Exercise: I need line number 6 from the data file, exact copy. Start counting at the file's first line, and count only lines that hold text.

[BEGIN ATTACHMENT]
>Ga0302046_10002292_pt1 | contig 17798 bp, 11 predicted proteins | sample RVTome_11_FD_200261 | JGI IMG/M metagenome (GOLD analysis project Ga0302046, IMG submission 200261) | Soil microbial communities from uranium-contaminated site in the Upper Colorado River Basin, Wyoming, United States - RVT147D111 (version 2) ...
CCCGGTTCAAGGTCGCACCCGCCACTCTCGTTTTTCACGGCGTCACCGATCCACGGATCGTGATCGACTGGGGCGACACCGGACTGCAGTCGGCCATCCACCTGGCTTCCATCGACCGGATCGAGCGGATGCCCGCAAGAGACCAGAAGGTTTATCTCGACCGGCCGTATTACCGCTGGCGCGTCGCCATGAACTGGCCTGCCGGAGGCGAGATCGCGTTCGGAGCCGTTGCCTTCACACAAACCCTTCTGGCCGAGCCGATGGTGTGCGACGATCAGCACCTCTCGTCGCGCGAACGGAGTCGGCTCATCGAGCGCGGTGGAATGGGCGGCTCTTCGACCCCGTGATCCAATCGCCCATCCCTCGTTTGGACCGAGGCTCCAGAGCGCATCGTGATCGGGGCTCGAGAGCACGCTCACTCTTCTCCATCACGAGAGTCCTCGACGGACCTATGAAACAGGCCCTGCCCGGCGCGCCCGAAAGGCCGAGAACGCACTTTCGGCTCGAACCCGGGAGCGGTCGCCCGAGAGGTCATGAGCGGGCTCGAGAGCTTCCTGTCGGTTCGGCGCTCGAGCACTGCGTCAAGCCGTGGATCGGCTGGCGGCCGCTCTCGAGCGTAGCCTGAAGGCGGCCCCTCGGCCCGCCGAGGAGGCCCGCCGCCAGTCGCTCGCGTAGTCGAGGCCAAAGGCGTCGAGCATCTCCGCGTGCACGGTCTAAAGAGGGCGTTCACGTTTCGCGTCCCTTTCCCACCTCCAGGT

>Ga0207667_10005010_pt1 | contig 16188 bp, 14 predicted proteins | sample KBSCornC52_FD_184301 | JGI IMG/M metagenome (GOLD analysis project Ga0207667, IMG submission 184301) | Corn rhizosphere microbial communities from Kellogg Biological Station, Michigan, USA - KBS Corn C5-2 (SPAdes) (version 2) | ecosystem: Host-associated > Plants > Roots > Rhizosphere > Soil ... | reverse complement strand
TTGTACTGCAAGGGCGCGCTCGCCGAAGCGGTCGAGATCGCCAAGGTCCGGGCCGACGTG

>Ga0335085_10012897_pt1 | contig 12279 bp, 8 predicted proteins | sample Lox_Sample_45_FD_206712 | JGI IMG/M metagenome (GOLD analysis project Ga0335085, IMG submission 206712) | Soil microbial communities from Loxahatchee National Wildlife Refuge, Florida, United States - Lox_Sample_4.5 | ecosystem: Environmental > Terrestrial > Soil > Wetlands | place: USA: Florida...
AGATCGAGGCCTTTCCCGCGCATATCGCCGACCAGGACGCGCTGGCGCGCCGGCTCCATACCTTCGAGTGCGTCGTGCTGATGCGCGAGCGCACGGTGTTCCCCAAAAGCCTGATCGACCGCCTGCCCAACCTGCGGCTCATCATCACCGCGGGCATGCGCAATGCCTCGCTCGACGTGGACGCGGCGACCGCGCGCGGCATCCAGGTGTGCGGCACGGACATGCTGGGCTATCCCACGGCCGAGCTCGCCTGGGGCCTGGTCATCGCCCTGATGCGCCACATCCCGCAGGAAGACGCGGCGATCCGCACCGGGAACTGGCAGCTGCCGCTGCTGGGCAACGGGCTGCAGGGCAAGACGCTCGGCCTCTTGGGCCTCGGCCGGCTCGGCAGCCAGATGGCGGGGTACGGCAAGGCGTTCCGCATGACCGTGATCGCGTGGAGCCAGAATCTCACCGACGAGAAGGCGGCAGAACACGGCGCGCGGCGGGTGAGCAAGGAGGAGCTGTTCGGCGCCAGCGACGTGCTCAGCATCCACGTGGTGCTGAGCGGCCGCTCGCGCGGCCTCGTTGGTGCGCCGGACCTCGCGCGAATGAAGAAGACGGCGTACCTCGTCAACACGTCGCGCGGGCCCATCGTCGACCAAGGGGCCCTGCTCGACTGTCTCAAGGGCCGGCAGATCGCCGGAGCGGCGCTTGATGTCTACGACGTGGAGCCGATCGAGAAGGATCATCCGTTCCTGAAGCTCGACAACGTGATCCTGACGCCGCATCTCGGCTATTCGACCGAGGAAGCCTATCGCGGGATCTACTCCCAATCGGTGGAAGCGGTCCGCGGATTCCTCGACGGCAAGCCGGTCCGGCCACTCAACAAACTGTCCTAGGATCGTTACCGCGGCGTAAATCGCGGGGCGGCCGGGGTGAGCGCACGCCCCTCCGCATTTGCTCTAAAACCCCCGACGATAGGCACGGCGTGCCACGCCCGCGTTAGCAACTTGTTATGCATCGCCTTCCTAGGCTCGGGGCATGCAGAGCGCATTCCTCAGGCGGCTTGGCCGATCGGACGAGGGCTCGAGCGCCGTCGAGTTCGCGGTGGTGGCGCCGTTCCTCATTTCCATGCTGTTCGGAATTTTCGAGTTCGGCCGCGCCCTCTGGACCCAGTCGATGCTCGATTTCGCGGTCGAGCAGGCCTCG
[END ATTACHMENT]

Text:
AGATCGAGGCCTTTCCCGCGCATATCGCCGACCAGGACGCGCTGGCGCGCCGGCTCCATACCTTCGAGTGCGTCGTGCTGATGCGCGAGCGCACGGTGTTCCCCAAAAGCCTGATCGACCGCCTGCCCAACCTGCGGCTCATCATCACCGCGGGCATGCGCAATGCCTCGCTCGACGTGGACGCGGCGACCGCGCGCGGCATCCAGGTGTGCGGCACGGACATGCTGGGCTATCCCACGGCCGAGCTCGCCTGGGGCCTGGTCATCGCCCTGATGCGCCACATCCCGCAGGAAGACGCGGCGATCCGCACCGGGAACTGGCAGCTGCCGCTGCTGGGCAACGGGCTGCAGGGCAAGACGCTCGGCCTCTTGGGCCTCGGCCGGCTCGGCAGCCAGATGGCGGGGTACGGCAAGGCGTTCCGCATGACCGTGATCGCGTGGAGCCAGAATCTCACCGACGAGAAGGCGGCAGAACACGGCGCGCGGCGGGTGAGCAAGGAGGAGCTGTTCGGCGCCAGCGACGTGCTCAGCATCCACGTGGTGCTGAGCGGCCGCTCGCGCGGCCTCGTTGGTGCGCCGGACCTCGCGCGAATGAAGAAGACGGCGTACCTCGTCAACACGTCGCGCGGGCCCATCGTCGACCAAGGGGCCCTGCTCGACTGTCTCAAGGGCCGGCAGATCGCCGGAGCGGCGCTTGATGTCTACGACGTGGAGCCGATCGAGAAGGATCATCCGTTCCTGAAGCTCGACAACGTGATCCTGACGCCGCATCTCGGCTATTCGACCGAGGAAGCCTATCGCGGGATCTACTCCCAATCGGTGGAAGCGGTCCGCGGATTCCTCGACGGCAAGCCGGTCCGGCCACTCAACAAACTGTCCTAGGATCGTTACCGCGGCGTAAATCGCGGGGCGGCCGGGGTGAGCGCACGCCCCTCCGCATTTGCTCTAAAACCCCCGACGATAGGCACGGCGTGCCACGCCCGCGTTAGCAACTTGTTATGCATCGCCTTCCTAGGCTCGGGGCATGCAGAGCGCATTCCTCAGGCGGCTTGGCCGATCGGACGAGGGCTCGAGCGCCGTCGAGTTCGCGGTGGTGGCGCCGTTCCTCATTTCCATGCTGTTCGGAATTTTCGAGTTCGGCCGCGCCCTCTGGACCCAGTCGATGCTCGATTTCGCGGTCGAGCAGGCCTCG